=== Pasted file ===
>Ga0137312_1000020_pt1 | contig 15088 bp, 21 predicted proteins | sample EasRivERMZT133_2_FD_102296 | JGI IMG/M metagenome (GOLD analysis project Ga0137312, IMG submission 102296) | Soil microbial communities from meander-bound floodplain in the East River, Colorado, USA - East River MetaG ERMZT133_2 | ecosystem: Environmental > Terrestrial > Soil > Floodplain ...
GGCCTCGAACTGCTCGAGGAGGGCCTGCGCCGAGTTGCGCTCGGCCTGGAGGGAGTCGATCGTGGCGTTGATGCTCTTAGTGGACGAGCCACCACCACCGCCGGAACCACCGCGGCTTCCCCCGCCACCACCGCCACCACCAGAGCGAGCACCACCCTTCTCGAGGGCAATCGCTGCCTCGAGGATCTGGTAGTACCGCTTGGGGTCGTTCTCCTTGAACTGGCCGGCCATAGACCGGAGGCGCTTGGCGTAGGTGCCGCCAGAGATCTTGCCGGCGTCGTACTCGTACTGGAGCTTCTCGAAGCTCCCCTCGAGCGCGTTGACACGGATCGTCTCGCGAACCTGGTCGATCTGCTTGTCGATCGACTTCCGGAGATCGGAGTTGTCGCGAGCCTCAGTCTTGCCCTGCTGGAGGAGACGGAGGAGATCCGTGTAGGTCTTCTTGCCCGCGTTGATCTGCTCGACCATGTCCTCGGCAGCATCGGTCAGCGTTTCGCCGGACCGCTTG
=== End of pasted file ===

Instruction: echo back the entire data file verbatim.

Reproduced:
>Ga0137312_1000020_pt1 | contig 15088 bp, 21 predicted proteins | sample EasRivERMZT133_2_FD_102296 | JGI IMG/M metagenome (GOLD analysis project Ga0137312, IMG submission 102296) | Soil microbial communities from meander-bound floodplain in the East River, Colorado, USA - East River MetaG ERMZT133_2 | ecosystem: Environmental > Terrestrial > Soil > Floodplain ...
GGCCTCGAACTGCTCGAGGAGGGCCTGCGCCGAGTTGCGCTCGGCCTGGAGGGAGTCGATCGTGGCGTTGATGCTCTTAGTGGACGAGCCACCACCACCGCCGGAACCACCGCGGCTTCCCCCGCCACCACCGCCACCACCAGAGCGAGCACCACCCTTCTCGAGGGCAATCGCTGCCTCGAGGATCTGGTAGTACCGCTTGGGGTCGTTCTCCTTGAACTGGCCGGCCATAGACCGGAGGCGCTTGGCGTAGGTGCCGCCAGAGATCTTGCCGGCGTCGTACTCGTACTGGAGCTTCTCGAAGCTCCCCTCGAGCGCGTTGACACGGATCGTCTCGCGAACCTGGTCGATCTGCTTGTCGATCGACTTCCGGAGATCGGAGTTGTCGCGAGCCTCAGTCTTGCCCTGCTGGAGGAGACGGAGGAGATCCGTGTAGGTCTTCTTGCCCGCGTTGATCTGCTCGACCATGTCCTCGGCAGCATCGGTCAGCGTTTCGCCGGACCGCTTG